Dustin Hosseini, a Teaching Fellow from Royal Holloway, University of London, summarises his talk on issues of reflection, identity and community as follows:
One way learners can transition from previous, lived experiences to the academy is through fostering the formation of communities of practice (Wenger, 1998) by embedding reflective writing within courses. Although there is some evidence of reflective writing within the field of English for academic purposes (Granville & Dison, 2005) there is still much room for research into understanding the benefits of reflective writing in EAP regarding learner identity and transition. Reflective writing can be ‘treated as part of the writing process’ (Felix, 2011:46) rather than extraneous, and reflective writing can, over time, evidence to learners and teaching staff the development of the learners’ learner identity from a course’s start to finish while developing their metacognitive abilities (Moon, 2006). Reflective writing can also help learners improve their understanding of who they are as learners by developing a consciousness of their identity through their own voices (Moon, 2006), which in the context of EAP, can empower learners in transitioning from, for example, a learner on a pre-sessional or pre-Masters course to one on an undergraduate or masters-level course. Finally, reflective writing can allow learners to construct a common ground informed by their personal, lived experiences. Some of these are likely shared with their peer ‘novice-learners’ (Wenger, 1998), and other experiences are likely to assist learners in supporting each other’s learning and transitioning. In this process, tutors act as ‘expert-learners’ (Wenger, 1998) who engage with the learners’ narratives to encourage learners to analyse their reflections to approximate a deeper understanding of themselves as learners and their feelings regarding their performance on a course (Felix, 2011:46) in order to engage better within a community of practice (the academy) and become a member thereof.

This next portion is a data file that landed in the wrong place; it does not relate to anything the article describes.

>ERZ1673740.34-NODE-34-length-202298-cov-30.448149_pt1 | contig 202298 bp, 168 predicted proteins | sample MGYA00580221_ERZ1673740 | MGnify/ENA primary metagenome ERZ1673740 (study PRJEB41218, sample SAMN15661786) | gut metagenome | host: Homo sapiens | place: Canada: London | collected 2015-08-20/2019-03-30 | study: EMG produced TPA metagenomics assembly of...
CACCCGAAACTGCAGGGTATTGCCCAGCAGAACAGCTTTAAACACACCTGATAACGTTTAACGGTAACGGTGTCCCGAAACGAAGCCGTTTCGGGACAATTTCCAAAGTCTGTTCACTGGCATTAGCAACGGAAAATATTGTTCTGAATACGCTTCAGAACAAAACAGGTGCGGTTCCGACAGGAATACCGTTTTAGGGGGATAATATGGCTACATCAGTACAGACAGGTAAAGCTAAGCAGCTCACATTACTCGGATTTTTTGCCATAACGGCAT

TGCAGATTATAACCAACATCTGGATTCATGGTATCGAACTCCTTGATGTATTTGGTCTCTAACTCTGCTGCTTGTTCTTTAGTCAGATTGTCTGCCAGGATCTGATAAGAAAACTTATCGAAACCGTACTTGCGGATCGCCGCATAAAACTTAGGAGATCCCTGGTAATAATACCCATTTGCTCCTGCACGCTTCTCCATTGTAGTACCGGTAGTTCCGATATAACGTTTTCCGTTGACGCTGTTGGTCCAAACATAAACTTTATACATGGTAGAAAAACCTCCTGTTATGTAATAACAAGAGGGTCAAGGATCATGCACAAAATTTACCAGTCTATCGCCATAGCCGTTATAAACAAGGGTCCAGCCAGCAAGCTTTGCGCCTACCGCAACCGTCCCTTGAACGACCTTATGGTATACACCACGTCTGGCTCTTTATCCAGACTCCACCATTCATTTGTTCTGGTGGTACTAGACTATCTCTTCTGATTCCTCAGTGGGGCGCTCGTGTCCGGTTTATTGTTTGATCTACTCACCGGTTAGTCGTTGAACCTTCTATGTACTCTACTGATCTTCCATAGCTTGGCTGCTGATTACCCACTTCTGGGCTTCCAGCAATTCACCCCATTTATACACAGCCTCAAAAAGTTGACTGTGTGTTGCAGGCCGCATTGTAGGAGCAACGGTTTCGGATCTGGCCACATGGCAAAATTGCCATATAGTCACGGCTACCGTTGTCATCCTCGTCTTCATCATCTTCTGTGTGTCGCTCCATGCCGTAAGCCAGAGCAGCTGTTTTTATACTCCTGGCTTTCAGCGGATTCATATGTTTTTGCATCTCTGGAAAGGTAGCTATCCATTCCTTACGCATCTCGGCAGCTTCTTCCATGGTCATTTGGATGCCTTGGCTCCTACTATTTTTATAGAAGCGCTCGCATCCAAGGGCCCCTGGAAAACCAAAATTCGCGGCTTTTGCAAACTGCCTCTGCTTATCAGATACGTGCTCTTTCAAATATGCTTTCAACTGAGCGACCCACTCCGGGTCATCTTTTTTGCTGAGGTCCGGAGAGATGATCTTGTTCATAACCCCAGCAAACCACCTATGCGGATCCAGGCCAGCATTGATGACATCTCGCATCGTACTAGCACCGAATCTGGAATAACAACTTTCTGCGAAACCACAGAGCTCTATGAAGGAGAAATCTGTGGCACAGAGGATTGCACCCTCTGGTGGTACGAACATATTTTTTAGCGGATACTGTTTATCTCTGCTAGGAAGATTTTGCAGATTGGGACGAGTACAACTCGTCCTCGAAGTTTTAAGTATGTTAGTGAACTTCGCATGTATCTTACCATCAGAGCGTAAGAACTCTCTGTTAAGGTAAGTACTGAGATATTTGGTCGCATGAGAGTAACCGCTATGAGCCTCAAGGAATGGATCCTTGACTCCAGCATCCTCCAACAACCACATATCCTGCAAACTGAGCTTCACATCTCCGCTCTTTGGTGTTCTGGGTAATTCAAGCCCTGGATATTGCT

The presentation slides can be accessed here [PDF].
Dustin Hosseini has been teaching EFL/EAP for over 10 years. He is a Teaching Fellow and the CPD Co-ordinator for the Centre for the Development of Academic Skills at Royal Holloway, University of London where he works across a range of programs. His interests include learning technologies, academic literacies, coding and photography. He tweets @DustinAcEd and blogs at https://dustinhosseini.wordpress.com/ and his publications can be found on his Academia.edu site: https://royalholloway.academia.edu/DustinHosseini